A guest post by Stephanie Denning, who writes about leadership issues from a Millennial perspective. The views expressed here are her own.
“Oh, the places you’ll go.”
Millennials have heard it before. College is often called “The best four years of your life.” After having experienced college for myself, I would liken it more to the Hunger Games, a soul-sucking experience I have no desire to return to.
In a nutshell, it went like this. Your net worth was defined by your grade point average. As such, almost any behavior was tolerated to get ahead. After all, getting anything below a ‘B’ was lethal. The glaring issue in this game called “college” is that you win by getting ahead. How you do it doesn’t matter. It’s not about learning. It’s not about values (values shmalues,) Being a good person? Sorry I even mentioned it.
On my graduation day, I asked the valedictorian of the engineering school at Columbia if he would have done anything differently. He answered, “Make more friends.”
Interestingly, the social dynamics didn’t offer much relief to the competitive backdrop of the academics. All friendships were shrouded in Schadenfreude. In other words, people derived pleasure in seeing you fail. It was commonplace for friends to get angry with you for getting a better grade.
I am not exempt from these afflictions. I too am competitive to a fault. Which is why the toughest thing I faced in college was accepting that I wasn’t the best, an outcome I deemed as failure. Up until college, everything had come easily to me, almost eerily so. When I look back and try to identify any blip of an obstacle, the best I can come up with (and I’m embarrassed to admit this) is the time I got a B+ on a math test on vectors in 9th grade.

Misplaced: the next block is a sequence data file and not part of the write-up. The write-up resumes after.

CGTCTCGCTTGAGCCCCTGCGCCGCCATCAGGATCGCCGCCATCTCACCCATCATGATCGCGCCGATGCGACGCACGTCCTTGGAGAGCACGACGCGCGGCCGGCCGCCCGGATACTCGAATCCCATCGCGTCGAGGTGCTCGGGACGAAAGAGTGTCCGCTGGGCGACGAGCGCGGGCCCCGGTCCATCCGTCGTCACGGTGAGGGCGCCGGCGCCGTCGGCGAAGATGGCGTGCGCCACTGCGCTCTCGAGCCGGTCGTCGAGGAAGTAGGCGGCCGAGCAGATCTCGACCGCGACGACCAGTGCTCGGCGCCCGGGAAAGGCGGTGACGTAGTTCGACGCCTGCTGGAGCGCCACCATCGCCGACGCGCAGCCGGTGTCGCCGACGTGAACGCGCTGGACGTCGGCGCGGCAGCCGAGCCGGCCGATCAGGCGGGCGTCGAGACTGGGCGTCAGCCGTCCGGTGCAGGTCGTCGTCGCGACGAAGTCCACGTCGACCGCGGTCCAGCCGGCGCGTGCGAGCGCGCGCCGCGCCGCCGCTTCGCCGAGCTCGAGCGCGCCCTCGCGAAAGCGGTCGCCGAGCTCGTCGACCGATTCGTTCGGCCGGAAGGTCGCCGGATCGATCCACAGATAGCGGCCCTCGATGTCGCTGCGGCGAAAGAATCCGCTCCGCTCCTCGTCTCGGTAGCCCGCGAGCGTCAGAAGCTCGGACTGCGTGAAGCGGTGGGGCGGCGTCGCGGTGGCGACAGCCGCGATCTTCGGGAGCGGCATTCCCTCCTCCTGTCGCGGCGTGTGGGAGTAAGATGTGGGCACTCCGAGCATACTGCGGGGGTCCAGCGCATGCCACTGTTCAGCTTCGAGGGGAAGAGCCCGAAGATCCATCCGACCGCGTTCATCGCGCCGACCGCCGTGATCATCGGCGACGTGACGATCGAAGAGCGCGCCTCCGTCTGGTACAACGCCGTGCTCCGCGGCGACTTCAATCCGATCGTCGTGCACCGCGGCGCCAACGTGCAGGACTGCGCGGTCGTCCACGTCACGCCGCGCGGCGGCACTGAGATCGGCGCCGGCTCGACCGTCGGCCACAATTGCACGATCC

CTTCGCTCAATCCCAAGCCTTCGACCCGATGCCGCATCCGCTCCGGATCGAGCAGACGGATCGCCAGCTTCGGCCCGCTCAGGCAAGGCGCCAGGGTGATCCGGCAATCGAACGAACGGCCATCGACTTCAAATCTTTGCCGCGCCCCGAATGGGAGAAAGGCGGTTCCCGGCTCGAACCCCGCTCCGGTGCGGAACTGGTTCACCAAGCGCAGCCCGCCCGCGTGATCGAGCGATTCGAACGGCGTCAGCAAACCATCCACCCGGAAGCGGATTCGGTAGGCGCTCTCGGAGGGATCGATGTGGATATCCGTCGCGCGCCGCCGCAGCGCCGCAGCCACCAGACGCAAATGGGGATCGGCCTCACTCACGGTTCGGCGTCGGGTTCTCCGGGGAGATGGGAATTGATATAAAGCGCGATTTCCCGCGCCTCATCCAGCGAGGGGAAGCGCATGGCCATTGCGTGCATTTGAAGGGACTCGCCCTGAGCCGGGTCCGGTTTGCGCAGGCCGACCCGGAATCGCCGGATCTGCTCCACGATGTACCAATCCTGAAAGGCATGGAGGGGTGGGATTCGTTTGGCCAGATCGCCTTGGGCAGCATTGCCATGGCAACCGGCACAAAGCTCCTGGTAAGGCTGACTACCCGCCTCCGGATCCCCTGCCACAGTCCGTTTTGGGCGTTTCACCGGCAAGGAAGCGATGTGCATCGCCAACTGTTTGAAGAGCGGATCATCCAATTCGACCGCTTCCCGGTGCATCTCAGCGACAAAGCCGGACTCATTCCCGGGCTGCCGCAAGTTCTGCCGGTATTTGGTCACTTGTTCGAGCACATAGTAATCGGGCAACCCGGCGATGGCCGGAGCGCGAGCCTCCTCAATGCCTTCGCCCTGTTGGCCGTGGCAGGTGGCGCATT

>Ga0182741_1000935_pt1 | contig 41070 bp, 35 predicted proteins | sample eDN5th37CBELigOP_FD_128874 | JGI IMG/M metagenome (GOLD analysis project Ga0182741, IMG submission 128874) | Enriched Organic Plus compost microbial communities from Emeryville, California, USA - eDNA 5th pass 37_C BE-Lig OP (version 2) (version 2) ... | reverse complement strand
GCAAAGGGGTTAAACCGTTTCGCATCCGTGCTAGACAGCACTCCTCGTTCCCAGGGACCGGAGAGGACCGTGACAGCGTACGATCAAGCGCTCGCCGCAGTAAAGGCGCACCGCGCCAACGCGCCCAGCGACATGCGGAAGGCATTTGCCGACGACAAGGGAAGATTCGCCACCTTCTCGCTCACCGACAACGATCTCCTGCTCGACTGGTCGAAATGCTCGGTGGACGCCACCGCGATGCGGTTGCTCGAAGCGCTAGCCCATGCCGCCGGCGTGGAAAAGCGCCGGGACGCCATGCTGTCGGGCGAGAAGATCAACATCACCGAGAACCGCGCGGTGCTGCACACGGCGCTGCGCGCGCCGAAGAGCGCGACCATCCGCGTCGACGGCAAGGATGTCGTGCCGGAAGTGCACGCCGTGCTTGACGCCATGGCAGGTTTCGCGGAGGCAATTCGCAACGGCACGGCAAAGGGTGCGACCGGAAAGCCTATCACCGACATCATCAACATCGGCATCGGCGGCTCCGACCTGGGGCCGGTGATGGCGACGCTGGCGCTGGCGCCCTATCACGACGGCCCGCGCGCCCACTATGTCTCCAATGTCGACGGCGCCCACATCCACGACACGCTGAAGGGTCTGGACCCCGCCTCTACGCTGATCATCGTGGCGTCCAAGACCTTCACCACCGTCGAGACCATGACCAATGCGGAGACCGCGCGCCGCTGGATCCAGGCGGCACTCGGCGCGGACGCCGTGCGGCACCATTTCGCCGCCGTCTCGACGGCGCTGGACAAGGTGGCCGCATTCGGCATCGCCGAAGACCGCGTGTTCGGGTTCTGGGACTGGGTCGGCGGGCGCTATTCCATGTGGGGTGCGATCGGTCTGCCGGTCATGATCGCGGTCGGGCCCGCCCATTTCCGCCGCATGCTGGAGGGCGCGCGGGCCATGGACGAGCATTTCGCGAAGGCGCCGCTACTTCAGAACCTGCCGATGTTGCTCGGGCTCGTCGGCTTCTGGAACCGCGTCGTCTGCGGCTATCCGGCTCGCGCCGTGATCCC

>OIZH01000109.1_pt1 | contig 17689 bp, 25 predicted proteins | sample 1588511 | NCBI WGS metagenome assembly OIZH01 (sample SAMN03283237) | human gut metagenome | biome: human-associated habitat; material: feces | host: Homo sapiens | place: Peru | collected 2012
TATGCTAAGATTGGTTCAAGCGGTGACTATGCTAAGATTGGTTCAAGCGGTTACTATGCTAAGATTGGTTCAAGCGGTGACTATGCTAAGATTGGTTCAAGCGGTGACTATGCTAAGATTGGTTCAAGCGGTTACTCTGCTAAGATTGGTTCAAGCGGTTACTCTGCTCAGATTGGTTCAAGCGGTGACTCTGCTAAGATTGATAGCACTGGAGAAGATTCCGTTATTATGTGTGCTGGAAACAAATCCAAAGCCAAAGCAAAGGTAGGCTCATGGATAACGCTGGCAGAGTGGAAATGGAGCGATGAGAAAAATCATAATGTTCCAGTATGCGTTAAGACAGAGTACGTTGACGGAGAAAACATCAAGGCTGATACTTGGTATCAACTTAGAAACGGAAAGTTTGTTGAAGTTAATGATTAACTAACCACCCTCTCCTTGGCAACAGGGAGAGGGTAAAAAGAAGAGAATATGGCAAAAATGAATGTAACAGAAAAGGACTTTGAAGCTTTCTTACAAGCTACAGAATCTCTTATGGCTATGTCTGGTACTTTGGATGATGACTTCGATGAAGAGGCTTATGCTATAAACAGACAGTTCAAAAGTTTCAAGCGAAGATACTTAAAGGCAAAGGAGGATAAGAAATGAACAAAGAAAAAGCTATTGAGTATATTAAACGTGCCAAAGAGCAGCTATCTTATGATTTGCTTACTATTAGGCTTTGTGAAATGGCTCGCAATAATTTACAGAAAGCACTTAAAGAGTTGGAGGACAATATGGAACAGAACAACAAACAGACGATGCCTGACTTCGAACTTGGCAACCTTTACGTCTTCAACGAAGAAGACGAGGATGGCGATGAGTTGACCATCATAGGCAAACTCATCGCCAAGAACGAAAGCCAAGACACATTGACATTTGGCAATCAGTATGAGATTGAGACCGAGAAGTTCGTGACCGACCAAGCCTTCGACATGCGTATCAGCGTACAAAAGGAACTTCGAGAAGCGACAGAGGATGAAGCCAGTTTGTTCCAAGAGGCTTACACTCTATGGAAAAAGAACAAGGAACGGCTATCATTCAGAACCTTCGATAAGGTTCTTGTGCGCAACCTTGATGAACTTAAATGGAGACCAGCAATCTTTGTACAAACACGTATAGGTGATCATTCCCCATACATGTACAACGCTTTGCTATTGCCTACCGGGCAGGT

“And remember that life’s a great balancing act.” – Dr. Seuss
So when I stumbled upon the story of Madison Holleran, I was drawn in. Meet Madison Holleran.
She’s a freshman track star at UPenn. Smart, funny, and popular. She was a talented athlete. By high school graduation, she had won two consecutive New Jersey state soccer titles, and the state championship in track for the 800-meter, and she had graduated with honors. If you Google a photo of her, you’ll see she’s strikingly pretty with an infectious smile. By all objective measures she was a success.
I’ll pause here. Because as Madison’s story marinates in your mind, the last place you expect the story to go is that of suicide. Sadly, that’s exactly how Madison Holleran’s story ends. How can someone with so much promise be so unhappy? What happened? What triggered this tragedy? Is UPenn in some way responsible?
As I was mulling over these questions myself, I decided to send Madison’s story to a few colleagues. My colleagues and I are consultants. Consulting is another notoriously cutthroat pressure cooker. It’s really not all that different from Columbia, which is why I wanted to get their thoughts on Madison’s story.